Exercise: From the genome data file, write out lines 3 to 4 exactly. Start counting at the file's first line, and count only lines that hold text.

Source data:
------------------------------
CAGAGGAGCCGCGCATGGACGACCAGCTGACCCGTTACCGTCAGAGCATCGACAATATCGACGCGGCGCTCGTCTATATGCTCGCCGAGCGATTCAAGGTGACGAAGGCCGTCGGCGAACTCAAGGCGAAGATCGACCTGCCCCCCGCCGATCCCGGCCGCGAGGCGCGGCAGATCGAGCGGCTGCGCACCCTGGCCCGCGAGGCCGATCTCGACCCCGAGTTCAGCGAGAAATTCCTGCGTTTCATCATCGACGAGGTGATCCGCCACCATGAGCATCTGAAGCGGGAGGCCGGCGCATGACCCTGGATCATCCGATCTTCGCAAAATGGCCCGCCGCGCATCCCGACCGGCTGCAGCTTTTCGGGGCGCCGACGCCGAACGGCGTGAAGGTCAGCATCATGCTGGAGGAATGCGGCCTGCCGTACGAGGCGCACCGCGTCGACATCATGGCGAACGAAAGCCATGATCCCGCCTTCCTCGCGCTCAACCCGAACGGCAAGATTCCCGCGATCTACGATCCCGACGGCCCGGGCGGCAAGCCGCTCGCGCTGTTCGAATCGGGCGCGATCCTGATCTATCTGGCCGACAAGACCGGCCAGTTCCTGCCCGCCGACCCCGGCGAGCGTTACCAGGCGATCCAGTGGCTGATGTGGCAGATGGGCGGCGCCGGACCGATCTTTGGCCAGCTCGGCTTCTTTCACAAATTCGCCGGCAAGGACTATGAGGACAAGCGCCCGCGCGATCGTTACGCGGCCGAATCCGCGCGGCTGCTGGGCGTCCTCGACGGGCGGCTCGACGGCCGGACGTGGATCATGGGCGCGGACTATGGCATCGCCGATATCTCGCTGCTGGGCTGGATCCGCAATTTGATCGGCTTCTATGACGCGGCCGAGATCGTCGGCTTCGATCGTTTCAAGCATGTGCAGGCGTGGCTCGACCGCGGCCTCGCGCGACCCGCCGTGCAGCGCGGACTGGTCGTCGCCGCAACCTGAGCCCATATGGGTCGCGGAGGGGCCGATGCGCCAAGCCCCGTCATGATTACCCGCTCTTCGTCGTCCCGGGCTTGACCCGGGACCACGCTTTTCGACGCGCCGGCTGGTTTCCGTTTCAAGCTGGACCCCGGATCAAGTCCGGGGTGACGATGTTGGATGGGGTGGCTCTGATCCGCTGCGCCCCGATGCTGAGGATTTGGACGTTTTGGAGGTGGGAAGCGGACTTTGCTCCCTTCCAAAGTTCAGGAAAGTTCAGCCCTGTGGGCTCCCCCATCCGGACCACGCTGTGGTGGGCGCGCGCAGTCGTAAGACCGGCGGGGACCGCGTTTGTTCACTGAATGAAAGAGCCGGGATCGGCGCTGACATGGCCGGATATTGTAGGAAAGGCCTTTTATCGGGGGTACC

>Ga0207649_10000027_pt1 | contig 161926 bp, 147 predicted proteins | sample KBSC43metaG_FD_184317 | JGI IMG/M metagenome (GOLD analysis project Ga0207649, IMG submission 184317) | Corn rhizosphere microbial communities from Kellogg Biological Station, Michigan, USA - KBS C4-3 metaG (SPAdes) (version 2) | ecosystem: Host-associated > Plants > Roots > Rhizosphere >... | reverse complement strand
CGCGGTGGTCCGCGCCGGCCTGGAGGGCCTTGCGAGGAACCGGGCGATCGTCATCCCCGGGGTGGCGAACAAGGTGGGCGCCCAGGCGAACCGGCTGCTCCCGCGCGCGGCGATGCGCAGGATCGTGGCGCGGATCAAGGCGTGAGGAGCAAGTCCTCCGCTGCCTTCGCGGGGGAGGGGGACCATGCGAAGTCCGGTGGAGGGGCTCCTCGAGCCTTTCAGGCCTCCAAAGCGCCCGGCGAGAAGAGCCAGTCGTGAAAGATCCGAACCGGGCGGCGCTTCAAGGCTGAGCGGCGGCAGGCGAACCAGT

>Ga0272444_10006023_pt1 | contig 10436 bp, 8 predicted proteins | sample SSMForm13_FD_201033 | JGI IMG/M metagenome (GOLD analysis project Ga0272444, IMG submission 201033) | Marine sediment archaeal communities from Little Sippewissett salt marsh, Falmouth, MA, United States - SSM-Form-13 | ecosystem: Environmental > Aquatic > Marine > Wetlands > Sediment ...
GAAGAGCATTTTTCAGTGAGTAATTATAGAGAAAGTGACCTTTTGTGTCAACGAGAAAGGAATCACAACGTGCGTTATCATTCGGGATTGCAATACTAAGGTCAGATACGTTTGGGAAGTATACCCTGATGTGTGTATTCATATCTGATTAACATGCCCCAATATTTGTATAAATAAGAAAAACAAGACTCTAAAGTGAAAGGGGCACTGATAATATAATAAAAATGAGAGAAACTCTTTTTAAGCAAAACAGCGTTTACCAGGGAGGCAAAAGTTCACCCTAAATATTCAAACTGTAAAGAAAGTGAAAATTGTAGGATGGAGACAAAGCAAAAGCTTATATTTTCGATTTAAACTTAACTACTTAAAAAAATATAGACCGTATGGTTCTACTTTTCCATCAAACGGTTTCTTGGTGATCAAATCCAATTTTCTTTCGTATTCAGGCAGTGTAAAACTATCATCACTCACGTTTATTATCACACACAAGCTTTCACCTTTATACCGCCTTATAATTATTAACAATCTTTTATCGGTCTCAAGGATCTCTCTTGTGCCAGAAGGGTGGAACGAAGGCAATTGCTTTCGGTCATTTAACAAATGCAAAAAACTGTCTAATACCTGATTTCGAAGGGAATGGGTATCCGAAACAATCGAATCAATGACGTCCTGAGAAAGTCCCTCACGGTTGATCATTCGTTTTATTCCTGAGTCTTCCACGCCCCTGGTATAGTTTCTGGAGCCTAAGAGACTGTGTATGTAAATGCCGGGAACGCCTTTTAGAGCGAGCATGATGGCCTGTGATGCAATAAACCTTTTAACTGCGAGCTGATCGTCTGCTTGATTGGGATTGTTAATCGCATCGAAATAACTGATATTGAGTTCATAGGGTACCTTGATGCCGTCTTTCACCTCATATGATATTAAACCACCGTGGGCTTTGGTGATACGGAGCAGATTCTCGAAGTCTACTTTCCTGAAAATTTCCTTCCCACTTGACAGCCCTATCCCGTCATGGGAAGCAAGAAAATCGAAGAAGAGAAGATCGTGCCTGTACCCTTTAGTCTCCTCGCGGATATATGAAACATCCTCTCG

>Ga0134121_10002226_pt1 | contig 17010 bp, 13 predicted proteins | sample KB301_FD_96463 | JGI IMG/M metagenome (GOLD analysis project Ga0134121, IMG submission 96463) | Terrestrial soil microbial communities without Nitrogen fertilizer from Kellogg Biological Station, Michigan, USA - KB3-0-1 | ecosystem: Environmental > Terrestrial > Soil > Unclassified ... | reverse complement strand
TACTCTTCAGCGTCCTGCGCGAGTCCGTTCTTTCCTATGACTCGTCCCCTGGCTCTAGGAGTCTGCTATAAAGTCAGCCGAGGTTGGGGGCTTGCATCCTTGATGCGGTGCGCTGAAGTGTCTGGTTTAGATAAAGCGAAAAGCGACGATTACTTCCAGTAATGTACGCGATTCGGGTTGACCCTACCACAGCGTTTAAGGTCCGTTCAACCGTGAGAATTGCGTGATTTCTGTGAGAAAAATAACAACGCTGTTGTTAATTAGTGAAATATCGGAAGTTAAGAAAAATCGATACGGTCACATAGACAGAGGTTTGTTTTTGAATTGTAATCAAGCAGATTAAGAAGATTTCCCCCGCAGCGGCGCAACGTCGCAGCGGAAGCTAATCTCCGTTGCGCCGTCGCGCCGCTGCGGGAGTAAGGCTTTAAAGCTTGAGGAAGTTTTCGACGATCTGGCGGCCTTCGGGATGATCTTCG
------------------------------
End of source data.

CGCGGTGGTCCGCGCCGGCCTGGAGGGCCTTGCGAGGAACCGGGCGATCGTCATCCCCGGGGTGGCGAACAAGGTGGGCGCCCAGGCGAACCGGCTGCTCCCGCGCGCGGCGATGCGCAGGATCGTGGCGCGGATCAAGGCGTGAGGAGCAAGTCCTCCGCTGCCTTCGCGGGGGAGGGGGACCATGCGAAGTCCGGTGGAGGGGCTCCTCGAGCCTTTCAGGCCTCCAAAGCGCCCGGCGAGAAGAGCCAGTCGTGAAAGATCCGAACCGGGCGGCGCTTCAAGGCTGAGCGGCGGCAGGCGAACCAGT

>Ga0272444_10006023_pt1 | contig 10436 bp, 8 predicted proteins | sample SSMForm13_FD_201033 | JGI IMG/M metagenome (GOLD analysis project Ga0272444, IMG submission 201033) | Marine sediment archaeal communities from Little Sippewissett salt marsh, Falmouth, MA, United States - SSM-Form-13 | ecosystem: Environmental > Aquatic > Marine > Wetlands > Sediment ...